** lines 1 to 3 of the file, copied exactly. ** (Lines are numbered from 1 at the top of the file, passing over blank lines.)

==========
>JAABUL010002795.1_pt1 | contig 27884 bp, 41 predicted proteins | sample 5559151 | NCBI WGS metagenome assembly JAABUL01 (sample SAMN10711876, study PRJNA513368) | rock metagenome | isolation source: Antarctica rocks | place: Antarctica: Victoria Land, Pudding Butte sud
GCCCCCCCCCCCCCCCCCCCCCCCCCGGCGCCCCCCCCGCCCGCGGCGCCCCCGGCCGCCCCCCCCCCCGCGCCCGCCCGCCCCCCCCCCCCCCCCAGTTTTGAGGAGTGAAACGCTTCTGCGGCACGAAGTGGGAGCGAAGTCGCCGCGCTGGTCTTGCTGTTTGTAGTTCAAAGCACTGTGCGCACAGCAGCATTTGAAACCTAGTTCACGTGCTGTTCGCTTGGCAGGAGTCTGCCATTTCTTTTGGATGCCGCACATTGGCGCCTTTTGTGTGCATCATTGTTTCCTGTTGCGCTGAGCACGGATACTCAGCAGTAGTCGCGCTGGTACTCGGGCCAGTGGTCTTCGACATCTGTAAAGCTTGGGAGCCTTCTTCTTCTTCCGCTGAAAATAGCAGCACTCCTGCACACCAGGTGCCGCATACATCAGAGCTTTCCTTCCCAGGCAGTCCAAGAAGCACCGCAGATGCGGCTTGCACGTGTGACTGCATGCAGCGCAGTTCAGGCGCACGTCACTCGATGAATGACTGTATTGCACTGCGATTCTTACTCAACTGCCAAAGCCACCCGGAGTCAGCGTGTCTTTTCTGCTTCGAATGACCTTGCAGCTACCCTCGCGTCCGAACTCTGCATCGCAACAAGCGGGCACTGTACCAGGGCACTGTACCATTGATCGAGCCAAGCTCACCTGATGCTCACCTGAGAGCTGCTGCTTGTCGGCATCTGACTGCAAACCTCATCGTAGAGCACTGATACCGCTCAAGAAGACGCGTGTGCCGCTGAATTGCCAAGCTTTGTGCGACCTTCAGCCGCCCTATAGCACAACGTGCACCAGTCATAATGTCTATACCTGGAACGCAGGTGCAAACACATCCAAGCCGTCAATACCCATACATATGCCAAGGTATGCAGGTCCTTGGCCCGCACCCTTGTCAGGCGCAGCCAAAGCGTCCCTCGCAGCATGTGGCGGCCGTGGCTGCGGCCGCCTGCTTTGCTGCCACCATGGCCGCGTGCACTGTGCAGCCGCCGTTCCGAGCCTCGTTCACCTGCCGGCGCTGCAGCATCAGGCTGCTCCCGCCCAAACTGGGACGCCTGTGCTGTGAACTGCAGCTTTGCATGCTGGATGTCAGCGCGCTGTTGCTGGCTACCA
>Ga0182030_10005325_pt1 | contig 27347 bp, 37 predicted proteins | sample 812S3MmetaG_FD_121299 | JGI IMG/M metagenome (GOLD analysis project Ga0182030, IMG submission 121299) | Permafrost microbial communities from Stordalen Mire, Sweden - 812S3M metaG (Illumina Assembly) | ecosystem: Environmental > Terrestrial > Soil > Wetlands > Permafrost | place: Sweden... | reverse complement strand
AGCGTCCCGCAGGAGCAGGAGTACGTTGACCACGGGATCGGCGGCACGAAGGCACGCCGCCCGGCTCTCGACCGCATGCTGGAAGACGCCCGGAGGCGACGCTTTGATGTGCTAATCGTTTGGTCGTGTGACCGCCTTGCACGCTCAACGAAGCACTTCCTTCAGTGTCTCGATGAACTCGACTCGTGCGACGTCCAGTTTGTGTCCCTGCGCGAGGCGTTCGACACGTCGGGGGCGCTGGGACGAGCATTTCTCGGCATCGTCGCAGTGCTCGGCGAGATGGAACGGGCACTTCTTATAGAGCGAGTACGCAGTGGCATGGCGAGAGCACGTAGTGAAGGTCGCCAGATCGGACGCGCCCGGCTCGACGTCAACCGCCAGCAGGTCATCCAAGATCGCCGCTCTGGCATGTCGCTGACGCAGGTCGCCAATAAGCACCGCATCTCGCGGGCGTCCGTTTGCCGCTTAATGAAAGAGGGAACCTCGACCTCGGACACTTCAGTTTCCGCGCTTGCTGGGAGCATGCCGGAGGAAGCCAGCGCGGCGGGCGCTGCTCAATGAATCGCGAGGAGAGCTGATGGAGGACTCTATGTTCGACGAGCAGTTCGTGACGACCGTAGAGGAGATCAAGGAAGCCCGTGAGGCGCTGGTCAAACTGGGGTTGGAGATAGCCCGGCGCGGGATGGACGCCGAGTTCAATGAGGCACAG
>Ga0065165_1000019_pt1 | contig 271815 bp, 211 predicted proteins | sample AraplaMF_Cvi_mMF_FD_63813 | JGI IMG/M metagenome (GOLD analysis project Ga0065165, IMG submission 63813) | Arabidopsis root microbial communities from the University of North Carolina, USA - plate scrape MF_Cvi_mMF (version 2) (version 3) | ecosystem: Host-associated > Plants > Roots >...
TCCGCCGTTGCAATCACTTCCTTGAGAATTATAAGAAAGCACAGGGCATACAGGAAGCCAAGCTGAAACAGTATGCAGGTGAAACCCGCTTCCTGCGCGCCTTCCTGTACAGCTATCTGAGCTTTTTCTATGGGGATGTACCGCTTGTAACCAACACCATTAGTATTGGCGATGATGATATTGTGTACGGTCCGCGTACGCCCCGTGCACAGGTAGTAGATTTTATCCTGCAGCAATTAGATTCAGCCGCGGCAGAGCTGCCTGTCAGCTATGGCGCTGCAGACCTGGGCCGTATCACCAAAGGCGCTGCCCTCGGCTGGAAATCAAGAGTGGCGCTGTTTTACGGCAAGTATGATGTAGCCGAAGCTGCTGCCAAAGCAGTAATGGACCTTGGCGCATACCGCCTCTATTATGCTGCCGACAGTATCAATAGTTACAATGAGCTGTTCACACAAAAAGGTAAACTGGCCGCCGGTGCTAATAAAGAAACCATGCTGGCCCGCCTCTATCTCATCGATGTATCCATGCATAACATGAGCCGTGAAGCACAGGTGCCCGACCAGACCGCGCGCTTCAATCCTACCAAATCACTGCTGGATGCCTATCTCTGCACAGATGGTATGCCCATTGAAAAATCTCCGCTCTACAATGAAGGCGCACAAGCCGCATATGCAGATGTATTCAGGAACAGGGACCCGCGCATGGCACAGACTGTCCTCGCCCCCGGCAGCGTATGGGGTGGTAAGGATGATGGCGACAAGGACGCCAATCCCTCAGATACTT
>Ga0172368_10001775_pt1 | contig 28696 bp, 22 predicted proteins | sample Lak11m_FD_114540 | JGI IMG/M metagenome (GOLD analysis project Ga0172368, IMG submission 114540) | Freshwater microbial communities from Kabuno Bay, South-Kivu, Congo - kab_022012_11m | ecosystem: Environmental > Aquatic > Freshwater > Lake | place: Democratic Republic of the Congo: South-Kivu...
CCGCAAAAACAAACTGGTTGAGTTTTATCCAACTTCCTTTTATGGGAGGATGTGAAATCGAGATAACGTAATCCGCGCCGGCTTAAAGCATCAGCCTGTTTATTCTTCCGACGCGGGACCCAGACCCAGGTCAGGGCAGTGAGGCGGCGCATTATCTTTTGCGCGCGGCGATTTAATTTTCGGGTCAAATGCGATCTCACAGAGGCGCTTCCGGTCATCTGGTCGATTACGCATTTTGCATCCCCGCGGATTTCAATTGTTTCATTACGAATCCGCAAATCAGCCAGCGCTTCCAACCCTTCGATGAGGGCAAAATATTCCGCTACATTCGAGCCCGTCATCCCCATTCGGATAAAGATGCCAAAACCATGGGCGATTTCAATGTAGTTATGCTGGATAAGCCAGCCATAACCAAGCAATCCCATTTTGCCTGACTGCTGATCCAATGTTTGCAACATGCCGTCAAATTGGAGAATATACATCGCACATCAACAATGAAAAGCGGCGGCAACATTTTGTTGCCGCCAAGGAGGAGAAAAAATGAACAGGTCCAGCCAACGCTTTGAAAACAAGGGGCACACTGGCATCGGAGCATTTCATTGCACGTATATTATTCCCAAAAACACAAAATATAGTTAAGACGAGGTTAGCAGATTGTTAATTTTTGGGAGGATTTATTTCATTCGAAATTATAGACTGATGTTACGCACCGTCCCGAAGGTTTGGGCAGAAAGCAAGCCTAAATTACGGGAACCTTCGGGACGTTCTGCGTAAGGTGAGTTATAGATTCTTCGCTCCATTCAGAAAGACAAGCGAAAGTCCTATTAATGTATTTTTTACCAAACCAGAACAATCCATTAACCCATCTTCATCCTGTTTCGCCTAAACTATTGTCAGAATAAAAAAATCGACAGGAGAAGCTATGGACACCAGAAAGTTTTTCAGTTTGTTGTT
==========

>JAABUL010002795.1_pt1 | contig 27884 bp, 41 predicted proteins | sample 5559151 | NCBI WGS metagenome assembly JAABUL01 (sample SAMN10711876, study PRJNA513368) | rock metagenome | isolation source: Antarctica rocks | place: Antarctica: Victoria Land, Pudding Butte sud
GCCCCCCCCCCCCCCCCCCCCCCCCCGGCGCCCCCCCCGCCCGCGGCGCCCCCGGCCGCCCCCCCCCCCGCGCCCGCCCGCCCCCCCCCCCCCCCCAGTTTTGAGGAGTGAAACGCTTCTGCGGCACGAAGTGGGAGCGAAGTCGCCGCGCTGGTCTTGCTGTTTGTAGTTCAAAGCACTGTGCGCACAGCAGCATTTGAAACCTAGTTCACGTGCTGTTCGCTTGGCAGGAGTCTGCCATTTCTTTTGGATGCCGCACATTGGCGCCTTTTGTGTGCATCATTGTTTCCTGTTGCGCTGAGCACGGATACTCAGCAGTAGTCGCGCTGGTACTCGGGCCAGTGGTCTTCGACATCTGTAAAGCTTGGGAGCCTTCTTCTTCTTCCGCTGAAAATAGCAGCACTCCTGCACACCAGGTGCCGCATACATCAGAGCTTTCCTTCCCAGGCAGTCCAAGAAGCACCGCAGATGCGGCTTGCACGTGTGACTGCATGCAGCGCAGTTCAGGCGCACGTCACTCGATGAATGACTGTATTGCACTGCGATTCTTACTCAACTGCCAAAGCCACCCGGAGTCAGCGTGTCTTTTCTGCTTCGAATGACCTTGCAGCTACCCTCGCGTCCGAACTCTGCATCGCAACAAGCGGGCACTGTACCAGGGCACTGTACCATTGATCGAGCCAAGCTCACCTGATGCTCACCTGAGAGCTGCTGCTTGTCGGCATCTGACTGCAAACCTCATCGTAGAGCACTGATACCGCTCAAGAAGACGCGTGTGCCGCTGAATTGCCAAGCTTTGTGCGACCTTCAGCCGCCCTATAGCACAACGTGCACCAGTCATAATGTCTATACCTGGAACGCAGGTGCAAACACATCCAAGCCGTCAATACCCATACATATGCCAAGGTATGCAGGTCCTTGGCCCGCACCCTTGTCAGGCGCAGCCAAAGCGTCCCTCGCAGCATGTGGCGGCCGTGGCTGCGGCCGCCTGCTTTGCTGCCACCATGGCCGCGTGCACTGTGCAGCCGCCGTTCCGAGCCTCGTTCACCTGCCGGCGCTGCAGCATCAGGCTGCTCCCGCCCAAACTGGGACGCCTGTGCTGTGAACTGCAGCTTTGCATGCTGGATGTCAGCGCGCTGTTGCTGGCTACCA
>Ga0182030_10005325_pt1 | contig 27347 bp, 37 predicted proteins | sample 812S3MmetaG_FD_121299 | JGI IMG/M metagenome (GOLD analysis project Ga0182030, IMG submission 121299) | Permafrost microbial communities from Stordalen Mire, Sweden - 812S3M metaG (Illumina Assembly) | ecosystem: Environmental > Terrestrial > Soil > Wetlands > Permafrost | place: Sweden... | reverse complement strand